Industry Update
Opinion Article31 August 2021

Constrained/Unconstrained Forecasting is Obsolete

5 steps to build a forecasting strategy that is relevant in the new world

By Ira Vouk, Hospitality Technology and Revenue Management consultant

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The traditional Revenue Management discipline revolves around four (4) pillars: Measure, Forecast, Optimize, and Collaborate (via actionable Insights). They’re further explained below.

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  1. Measure: look at the right/relevant data (there are 2 types of data used in the Revenue Management discipline: internal and external, you can refer to this article for more details on this topic)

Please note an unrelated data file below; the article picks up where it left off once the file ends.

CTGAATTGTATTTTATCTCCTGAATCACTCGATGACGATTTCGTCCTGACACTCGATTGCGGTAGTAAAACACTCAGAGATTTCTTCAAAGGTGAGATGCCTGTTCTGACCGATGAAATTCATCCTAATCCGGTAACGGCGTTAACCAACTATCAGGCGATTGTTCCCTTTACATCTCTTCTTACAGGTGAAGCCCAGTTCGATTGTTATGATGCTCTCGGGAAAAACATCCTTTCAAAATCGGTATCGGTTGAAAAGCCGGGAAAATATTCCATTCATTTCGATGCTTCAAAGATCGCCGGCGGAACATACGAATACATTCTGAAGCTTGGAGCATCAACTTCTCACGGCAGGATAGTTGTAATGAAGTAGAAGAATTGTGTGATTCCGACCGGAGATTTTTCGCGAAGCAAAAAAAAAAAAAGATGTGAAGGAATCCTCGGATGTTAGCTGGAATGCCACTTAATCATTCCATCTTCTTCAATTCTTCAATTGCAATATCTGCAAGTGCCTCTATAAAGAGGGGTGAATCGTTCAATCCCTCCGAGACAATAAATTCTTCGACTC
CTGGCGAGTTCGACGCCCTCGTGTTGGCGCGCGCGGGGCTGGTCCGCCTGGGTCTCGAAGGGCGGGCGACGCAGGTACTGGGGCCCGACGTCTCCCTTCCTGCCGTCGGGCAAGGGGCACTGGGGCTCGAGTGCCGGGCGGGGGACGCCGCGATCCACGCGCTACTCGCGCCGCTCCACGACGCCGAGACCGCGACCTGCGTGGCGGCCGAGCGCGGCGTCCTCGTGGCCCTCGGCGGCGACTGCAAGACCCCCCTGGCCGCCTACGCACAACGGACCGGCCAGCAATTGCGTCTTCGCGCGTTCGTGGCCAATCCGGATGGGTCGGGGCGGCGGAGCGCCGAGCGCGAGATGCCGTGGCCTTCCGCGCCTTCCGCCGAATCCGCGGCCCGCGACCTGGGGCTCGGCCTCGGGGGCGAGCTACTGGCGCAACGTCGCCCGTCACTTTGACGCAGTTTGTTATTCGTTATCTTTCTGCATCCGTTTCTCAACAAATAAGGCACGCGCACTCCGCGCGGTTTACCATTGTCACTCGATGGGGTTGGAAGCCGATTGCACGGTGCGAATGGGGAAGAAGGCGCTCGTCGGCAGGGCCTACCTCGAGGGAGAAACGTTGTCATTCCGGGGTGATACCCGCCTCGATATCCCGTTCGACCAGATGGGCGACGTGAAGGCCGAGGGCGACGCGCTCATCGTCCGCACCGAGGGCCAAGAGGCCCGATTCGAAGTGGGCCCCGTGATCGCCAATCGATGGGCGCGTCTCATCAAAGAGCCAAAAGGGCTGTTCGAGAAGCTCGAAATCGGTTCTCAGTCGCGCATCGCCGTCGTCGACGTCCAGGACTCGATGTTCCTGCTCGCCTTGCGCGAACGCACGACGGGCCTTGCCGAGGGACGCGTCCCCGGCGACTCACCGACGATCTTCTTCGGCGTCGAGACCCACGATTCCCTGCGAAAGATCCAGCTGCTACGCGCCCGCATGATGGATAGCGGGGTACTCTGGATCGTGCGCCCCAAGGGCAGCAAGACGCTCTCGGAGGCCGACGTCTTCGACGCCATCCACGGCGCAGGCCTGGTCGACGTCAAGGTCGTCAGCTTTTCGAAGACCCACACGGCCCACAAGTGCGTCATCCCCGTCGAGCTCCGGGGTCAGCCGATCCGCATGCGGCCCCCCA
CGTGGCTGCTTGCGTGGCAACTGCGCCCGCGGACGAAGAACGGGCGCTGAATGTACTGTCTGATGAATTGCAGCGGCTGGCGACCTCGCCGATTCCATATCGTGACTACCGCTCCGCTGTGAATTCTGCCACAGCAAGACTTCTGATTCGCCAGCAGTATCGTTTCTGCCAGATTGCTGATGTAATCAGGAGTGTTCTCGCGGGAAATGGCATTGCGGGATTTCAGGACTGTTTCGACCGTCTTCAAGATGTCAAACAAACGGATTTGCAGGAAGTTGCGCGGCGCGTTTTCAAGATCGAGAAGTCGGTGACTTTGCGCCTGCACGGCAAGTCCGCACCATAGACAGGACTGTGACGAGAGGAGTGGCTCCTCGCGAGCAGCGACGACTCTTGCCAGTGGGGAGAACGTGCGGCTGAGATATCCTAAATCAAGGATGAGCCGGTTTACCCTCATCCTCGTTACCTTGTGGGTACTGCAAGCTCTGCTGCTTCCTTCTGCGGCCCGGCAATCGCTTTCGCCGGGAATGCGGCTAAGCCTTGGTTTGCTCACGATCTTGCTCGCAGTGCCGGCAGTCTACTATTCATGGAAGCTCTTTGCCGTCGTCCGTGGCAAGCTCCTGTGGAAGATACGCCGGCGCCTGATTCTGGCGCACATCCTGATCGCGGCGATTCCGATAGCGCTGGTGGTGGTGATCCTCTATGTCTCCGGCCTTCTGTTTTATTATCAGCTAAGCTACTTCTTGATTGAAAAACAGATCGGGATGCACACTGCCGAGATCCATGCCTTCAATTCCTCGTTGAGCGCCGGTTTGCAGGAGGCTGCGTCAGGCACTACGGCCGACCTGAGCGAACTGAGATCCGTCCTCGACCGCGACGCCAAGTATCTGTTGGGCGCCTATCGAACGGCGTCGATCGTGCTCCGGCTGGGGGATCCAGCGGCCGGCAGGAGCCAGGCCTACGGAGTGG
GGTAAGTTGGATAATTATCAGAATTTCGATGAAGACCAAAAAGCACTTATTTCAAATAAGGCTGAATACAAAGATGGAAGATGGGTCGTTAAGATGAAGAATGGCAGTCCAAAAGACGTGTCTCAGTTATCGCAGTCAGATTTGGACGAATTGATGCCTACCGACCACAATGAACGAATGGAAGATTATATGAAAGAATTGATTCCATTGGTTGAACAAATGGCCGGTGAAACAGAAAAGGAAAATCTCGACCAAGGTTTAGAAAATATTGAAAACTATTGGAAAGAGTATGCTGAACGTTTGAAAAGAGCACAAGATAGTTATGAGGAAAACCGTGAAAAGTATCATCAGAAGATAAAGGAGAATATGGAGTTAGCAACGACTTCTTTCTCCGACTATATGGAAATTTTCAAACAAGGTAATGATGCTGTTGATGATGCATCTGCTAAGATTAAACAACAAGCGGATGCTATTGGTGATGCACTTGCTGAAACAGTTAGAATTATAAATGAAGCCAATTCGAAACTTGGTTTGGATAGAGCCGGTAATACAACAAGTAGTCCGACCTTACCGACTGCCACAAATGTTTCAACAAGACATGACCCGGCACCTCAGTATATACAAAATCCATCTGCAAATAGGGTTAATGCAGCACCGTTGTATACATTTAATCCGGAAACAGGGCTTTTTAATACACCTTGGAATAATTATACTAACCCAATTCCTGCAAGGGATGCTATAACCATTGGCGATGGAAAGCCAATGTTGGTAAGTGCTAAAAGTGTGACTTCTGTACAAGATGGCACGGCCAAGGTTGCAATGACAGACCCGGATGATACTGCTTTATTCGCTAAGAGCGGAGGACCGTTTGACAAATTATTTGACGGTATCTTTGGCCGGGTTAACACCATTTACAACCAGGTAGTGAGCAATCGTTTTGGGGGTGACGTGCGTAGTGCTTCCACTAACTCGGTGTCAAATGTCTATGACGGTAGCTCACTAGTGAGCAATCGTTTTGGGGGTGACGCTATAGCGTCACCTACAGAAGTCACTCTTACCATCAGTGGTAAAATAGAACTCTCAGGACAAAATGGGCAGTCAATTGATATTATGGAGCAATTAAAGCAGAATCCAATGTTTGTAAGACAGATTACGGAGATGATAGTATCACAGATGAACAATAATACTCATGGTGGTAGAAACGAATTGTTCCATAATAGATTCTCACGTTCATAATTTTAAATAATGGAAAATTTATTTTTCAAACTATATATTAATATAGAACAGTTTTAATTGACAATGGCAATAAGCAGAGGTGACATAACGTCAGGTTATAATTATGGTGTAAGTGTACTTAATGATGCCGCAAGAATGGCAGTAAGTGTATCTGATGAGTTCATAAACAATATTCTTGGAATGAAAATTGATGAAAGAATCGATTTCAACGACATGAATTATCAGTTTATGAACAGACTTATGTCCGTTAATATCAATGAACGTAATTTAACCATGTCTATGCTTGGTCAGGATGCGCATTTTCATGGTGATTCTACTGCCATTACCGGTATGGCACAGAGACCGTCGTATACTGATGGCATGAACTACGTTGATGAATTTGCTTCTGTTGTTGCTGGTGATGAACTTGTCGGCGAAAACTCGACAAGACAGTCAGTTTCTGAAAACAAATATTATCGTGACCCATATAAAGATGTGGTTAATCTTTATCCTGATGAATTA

2. Forecast: estimate true demand strength and market opportunity for every day in the range (at least 365 days out)
  3. Optimize: using the results from the previous steps (as well as additional data points), build the optimal pricing, restriction and segmentation strategy to achieve highest total revenue potential as well as maximize profits. This can (and should) also drive marketing strategy and sales strategy optimization and dictate the actions taken to manage the property as a whole across different departments (finance, operations, etc.).
  4. Collaborate (via actionable insights): Using internal and external data as well as intelligence gathered from the previous steps, provide insightful visualizations to support the decision making process of various stakeholders.

As you may be aware, traditionally the second (Forecasting) pillar assumes constrained and unconstrained demand forecasting. If you dig a bit deeper, you will notice that essentially, the whole Revenue Management discipline as we know it today is built on that concept and everything is derived from it.

Almost any Revenue Management book or guide refers to this concept as the foundation of the discipline.